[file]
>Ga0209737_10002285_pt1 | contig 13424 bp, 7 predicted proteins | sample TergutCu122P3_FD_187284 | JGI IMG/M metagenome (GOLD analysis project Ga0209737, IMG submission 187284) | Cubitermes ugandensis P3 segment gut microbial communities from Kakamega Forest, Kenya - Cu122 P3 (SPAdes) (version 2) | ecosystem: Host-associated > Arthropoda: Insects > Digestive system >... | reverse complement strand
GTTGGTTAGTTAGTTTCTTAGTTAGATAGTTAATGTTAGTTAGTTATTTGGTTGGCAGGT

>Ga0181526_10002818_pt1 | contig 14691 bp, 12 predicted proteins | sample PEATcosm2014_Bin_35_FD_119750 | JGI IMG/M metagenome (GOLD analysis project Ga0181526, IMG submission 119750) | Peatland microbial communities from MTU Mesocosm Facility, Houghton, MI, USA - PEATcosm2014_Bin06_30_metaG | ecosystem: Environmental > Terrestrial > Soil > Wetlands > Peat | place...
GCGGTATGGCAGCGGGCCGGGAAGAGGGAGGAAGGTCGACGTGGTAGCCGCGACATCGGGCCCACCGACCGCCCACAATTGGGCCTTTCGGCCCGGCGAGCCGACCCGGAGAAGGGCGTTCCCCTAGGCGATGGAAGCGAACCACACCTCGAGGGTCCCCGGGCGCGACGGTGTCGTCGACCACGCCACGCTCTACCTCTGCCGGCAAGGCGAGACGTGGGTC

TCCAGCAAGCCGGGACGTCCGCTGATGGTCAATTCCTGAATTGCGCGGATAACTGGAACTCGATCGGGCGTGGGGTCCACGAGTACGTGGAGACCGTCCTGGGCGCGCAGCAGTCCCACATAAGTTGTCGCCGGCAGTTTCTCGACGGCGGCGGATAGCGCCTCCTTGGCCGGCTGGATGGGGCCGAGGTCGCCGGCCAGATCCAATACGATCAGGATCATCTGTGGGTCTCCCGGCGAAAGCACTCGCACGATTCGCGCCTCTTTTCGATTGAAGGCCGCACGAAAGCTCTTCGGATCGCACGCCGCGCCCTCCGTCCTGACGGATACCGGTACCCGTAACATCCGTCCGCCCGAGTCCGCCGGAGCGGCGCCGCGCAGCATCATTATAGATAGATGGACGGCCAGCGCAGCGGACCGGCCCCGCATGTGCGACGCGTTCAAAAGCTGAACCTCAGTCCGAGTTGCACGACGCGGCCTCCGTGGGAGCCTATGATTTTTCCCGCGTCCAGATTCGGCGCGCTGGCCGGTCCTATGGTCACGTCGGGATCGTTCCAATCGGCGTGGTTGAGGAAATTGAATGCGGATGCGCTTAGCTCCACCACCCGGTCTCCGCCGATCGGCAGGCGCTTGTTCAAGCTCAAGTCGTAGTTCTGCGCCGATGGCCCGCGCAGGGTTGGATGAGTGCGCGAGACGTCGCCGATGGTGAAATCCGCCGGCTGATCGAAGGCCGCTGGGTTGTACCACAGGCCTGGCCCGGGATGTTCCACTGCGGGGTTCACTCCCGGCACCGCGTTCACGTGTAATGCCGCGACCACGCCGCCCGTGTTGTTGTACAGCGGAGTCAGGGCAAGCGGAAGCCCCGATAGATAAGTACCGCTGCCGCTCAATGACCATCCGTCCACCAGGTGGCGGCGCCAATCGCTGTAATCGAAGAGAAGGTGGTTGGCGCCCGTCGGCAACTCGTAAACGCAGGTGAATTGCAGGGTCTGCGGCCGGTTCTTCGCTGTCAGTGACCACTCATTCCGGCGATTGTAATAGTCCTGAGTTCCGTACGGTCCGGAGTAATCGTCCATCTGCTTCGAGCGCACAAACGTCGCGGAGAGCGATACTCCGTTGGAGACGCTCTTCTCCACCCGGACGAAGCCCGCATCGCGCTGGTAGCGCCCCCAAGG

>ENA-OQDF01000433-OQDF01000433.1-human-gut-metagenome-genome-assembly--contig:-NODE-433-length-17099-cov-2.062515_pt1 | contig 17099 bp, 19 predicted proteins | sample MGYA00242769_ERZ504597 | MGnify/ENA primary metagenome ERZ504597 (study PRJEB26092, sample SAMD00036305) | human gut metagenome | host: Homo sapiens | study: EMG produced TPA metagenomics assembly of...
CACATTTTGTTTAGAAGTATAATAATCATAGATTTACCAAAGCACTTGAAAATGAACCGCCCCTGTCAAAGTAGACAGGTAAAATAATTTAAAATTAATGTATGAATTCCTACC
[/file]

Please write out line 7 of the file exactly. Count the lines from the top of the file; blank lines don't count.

CACATTTTGTTTAGAAGTATAATAATCATAGATTTACCAAAGCACTTGAAAATGAACCGCCCCTGTCAAAGTAGACAGGTAAAATAATTTAAAATTAATGTATGAATTCCTACC